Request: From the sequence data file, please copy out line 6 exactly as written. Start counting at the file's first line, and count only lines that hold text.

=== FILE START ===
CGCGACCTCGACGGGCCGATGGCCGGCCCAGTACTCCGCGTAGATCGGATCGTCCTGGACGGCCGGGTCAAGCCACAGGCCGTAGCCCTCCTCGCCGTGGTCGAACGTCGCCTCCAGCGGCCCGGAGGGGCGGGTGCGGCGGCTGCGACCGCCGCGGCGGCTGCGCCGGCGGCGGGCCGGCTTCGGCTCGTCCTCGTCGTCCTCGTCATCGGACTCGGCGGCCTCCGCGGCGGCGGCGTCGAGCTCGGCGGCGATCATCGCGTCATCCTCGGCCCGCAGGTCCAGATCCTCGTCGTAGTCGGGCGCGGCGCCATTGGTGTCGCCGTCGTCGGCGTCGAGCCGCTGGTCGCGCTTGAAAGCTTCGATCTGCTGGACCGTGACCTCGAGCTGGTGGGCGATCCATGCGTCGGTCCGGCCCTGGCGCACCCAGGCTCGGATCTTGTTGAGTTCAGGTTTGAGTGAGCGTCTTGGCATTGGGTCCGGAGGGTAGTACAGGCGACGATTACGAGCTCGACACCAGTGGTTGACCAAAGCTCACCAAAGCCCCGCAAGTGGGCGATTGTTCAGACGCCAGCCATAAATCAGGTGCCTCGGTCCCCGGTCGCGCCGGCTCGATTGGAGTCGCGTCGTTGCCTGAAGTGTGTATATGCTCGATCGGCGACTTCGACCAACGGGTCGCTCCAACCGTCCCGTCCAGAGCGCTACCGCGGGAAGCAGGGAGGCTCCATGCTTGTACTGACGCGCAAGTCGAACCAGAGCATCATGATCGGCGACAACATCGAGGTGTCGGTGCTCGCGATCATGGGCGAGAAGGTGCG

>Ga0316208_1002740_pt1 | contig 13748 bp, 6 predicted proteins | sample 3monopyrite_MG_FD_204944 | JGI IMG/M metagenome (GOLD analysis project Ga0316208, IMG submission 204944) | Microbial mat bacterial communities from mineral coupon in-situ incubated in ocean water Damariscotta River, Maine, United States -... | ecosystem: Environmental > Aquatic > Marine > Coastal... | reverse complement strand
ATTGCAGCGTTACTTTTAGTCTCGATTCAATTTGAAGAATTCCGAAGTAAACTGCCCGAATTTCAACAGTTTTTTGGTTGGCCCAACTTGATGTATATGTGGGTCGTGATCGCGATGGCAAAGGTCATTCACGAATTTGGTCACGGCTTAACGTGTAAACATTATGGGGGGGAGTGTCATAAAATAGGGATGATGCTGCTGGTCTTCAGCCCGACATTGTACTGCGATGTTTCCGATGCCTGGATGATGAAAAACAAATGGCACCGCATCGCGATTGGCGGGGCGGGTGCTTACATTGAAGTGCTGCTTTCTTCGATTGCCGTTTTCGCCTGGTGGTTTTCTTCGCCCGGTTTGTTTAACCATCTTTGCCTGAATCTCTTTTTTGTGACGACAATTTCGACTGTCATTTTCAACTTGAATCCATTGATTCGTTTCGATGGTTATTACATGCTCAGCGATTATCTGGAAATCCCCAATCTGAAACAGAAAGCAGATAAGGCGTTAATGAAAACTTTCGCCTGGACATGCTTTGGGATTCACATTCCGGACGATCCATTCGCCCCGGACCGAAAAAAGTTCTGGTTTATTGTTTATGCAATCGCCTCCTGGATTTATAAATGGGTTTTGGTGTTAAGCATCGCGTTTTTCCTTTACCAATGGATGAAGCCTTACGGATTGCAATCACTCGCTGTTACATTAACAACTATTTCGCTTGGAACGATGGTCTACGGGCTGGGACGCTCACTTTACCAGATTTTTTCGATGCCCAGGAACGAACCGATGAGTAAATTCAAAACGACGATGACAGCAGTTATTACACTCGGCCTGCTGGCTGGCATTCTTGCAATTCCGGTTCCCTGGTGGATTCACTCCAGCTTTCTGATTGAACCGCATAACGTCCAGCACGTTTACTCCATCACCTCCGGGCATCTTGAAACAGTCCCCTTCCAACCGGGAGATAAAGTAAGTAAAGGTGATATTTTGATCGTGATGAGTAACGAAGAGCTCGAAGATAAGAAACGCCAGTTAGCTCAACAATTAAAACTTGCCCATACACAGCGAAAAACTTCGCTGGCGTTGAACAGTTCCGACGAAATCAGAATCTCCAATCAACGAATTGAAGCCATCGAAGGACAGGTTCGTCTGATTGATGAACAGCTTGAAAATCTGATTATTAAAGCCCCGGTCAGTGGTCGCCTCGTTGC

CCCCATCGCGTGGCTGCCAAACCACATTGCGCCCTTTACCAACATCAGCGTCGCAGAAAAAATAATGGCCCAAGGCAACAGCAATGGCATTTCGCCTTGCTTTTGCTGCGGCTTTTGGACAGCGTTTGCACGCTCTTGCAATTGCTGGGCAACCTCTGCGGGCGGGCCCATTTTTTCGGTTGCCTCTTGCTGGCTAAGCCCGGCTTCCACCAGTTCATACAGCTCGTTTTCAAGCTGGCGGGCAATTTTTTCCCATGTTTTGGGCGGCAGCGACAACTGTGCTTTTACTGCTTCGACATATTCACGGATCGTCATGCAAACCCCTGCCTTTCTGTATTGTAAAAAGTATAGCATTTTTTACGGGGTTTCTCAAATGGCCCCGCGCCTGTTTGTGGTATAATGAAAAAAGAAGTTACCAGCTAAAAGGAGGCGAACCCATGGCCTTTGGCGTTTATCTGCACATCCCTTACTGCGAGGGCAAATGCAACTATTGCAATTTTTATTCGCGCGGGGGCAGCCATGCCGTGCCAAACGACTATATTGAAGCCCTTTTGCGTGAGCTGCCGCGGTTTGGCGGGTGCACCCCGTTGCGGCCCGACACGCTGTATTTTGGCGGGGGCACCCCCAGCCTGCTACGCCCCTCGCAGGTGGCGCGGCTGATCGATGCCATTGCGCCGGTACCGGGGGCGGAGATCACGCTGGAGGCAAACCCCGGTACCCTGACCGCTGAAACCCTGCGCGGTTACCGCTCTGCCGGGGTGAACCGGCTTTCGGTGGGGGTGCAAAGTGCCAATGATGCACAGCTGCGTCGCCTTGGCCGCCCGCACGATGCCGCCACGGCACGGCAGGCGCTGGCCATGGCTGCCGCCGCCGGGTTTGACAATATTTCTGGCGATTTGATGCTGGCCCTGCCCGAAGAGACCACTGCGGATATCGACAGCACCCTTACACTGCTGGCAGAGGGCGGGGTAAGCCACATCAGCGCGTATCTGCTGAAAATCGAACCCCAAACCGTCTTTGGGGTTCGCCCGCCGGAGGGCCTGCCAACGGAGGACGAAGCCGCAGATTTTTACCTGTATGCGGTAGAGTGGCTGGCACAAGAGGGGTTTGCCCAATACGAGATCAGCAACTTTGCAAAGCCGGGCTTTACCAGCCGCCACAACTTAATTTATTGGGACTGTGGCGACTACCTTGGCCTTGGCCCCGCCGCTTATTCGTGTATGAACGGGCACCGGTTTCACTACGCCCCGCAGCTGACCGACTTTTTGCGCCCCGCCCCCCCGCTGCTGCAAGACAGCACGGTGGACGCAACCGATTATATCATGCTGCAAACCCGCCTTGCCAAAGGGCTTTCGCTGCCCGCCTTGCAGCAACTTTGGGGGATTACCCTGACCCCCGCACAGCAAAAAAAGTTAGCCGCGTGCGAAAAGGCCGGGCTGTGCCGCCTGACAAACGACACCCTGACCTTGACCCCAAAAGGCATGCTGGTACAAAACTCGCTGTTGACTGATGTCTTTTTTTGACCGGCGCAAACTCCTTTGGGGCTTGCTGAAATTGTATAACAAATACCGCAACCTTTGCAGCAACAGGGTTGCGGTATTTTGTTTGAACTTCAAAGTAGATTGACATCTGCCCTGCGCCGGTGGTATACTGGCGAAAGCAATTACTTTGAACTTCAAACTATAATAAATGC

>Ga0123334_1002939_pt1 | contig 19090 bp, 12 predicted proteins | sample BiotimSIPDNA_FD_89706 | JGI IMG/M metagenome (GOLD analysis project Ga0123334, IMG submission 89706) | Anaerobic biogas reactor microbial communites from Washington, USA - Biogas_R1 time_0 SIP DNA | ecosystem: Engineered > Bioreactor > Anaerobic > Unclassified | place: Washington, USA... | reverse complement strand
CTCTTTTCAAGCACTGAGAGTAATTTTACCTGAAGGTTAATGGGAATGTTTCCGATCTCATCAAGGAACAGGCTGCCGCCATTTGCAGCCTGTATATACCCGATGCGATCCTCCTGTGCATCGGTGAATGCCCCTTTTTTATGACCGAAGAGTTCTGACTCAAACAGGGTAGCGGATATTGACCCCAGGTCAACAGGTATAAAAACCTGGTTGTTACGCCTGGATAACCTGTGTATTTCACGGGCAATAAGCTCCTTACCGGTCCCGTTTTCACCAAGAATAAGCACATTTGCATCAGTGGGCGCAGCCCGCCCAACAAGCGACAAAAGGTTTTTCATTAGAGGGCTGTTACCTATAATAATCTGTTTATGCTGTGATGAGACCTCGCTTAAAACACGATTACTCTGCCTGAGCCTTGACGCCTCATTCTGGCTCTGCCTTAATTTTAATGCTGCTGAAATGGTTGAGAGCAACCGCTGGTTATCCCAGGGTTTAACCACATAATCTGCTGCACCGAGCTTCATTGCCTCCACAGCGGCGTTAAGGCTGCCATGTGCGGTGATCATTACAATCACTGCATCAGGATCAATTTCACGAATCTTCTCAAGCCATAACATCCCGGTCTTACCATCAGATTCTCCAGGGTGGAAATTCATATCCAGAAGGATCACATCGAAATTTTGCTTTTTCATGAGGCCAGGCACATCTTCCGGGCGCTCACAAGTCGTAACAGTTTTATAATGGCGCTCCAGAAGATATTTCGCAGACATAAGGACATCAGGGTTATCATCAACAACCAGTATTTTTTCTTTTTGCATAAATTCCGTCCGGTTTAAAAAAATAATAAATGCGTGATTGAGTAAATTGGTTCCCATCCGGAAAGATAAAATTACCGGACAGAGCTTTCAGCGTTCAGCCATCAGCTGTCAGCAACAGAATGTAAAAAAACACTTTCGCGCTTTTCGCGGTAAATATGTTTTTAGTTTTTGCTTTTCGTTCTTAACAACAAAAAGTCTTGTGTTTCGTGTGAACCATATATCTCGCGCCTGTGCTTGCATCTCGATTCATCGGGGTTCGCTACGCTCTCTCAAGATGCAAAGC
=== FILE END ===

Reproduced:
CTCTTTTCAAGCACTGAGAGTAATTTTACCTGAAGGTTAATGGGAATGTTTCCGATCTCATCAAGGAACAGGCTGCCGCCATTTGCAGCCTGTATATACCCGATGCGATCCTCCTGTGCATCGGTGAATGCCCCTTTTTTATGACCGAAGAGTTCTGACTCAAACAGGGTAGCGGATATTGACCCCAGGTCAACAGGTATAAAAACCTGGTTGTTACGCCTGGATAACCTGTGTATTTCACGGGCAATAAGCTCCTTACCGGTCCCGTTTTCACCAAGAATAAGCACATTTGCATCAGTGGGCGCAGCCCGCCCAACAAGCGACAAAAGGTTTTTCATTAGAGGGCTGTTACCTATAATAATCTGTTTATGCTGTGATGAGACCTCGCTTAAAACACGATTACTCTGCCTGAGCCTTGACGCCTCATTCTGGCTCTGCCTTAATTTTAATGCTGCTGAAATGGTTGAGAGCAACCGCTGGTTATCCCAGGGTTTAACCACATAATCTGCTGCACCGAGCTTCATTGCCTCCACAGCGGCGTTAAGGCTGCCATGTGCGGTGATCATTACAATCACTGCATCAGGATCAATTTCACGAATCTTCTCAAGCCATAACATCCCGGTCTTACCATCAGATTCTCCAGGGTGGAAATTCATATCCAGAAGGATCACATCGAAATTTTGCTTTTTCATGAGGCCAGGCACATCTTCCGGGCGCTCACAAGTCGTAACAGTTTTATAATGGCGCTCCAGAAGATATTTCGCAGACATAAGGACATCAGGGTTATCATCAACAACCAGTATTTTTTCTTTTTGCATAAATTCCGTCCGGTTTAAAAAAATAATAAATGCGTGATTGAGTAAATTGGTTCCCATCCGGAAAGATAAAATTACCGGACAGAGCTTTCAGCGTTCAGCCATCAGCTGTCAGCAACAGAATGTAAAAAAACACTTTCGCGCTTTTCGCGGTAAATATGTTTTTAGTTTTTGCTTTTCGTTCTTAACAACAAAAAGTCTTGTGTTTCGTGTGAACCATATATCTCGCGCCTGTGCTTGCATCTCGATTCATCGGGGTTCGCTACGCTCTCTCAAGATGCAAAGC